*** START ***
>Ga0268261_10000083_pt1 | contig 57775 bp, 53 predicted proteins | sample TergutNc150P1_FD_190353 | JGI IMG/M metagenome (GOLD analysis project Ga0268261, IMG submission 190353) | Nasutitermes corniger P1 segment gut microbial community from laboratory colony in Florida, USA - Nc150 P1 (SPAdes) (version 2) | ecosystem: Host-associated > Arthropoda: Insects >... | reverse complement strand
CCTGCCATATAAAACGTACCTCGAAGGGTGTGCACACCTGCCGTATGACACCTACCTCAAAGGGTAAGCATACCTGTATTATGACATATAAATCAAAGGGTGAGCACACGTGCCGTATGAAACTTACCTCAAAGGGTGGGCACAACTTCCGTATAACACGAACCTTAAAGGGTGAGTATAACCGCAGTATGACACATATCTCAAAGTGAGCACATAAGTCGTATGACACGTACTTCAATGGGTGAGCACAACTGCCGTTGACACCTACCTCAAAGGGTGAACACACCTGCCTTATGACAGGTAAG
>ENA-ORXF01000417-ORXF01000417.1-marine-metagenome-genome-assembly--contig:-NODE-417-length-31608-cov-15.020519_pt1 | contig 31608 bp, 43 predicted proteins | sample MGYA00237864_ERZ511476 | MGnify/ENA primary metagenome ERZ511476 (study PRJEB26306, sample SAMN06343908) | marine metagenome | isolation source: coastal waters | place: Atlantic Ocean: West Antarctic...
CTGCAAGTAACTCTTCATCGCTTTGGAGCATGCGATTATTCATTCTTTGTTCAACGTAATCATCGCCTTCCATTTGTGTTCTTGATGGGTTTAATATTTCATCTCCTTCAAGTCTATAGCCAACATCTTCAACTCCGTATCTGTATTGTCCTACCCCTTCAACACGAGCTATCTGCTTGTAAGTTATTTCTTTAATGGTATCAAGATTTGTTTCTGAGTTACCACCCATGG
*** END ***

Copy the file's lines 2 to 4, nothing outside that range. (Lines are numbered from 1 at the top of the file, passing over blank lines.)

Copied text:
CCTGCCATATAAAACGTACCTCGAAGGGTGTGCACACCTGCCGTATGACACCTACCTCAAAGGGTAAGCATACCTGTATTATGACATATAAATCAAAGGGTGAGCACACGTGCCGTATGAAACTTACCTCAAAGGGTGGGCACAACTTCCGTATAACACGAACCTTAAAGGGTGAGTATAACCGCAGTATGACACATATCTCAAAGTGAGCACATAAGTCGTATGACACGTACTTCAATGGGTGAGCACAACTGCCGTTGACACCTACCTCAAAGGGTGAACACACCTGCCTTATGACAGGTAAG
>ENA-ORXF01000417-ORXF01000417.1-marine-metagenome-genome-assembly--contig:-NODE-417-length-31608-cov-15.020519_pt1 | contig 31608 bp, 43 predicted proteins | sample MGYA00237864_ERZ511476 | MGnify/ENA primary metagenome ERZ511476 (study PRJEB26306, sample SAMN06343908) | marine metagenome | isolation source: coastal waters | place: Atlantic Ocean: West Antarctic...
CTGCAAGTAACTCTTCATCGCTTTGGAGCATGCGATTATTCATTCTTTGTTCAACGTAATCATCGCCTTCCATTTGTGTTCTTGATGGGTTTAATATTTCATCTCCTTCAAGTCTATAGCCAACATCTTCAACTCCGTATCTGTATTGTCCTACCCCTTCAACACGAGCTATCTGCTTGTAAGTTATTTCTTTAATGGTATCAAGATTTGTTTCTGAGTTACCACCCATGG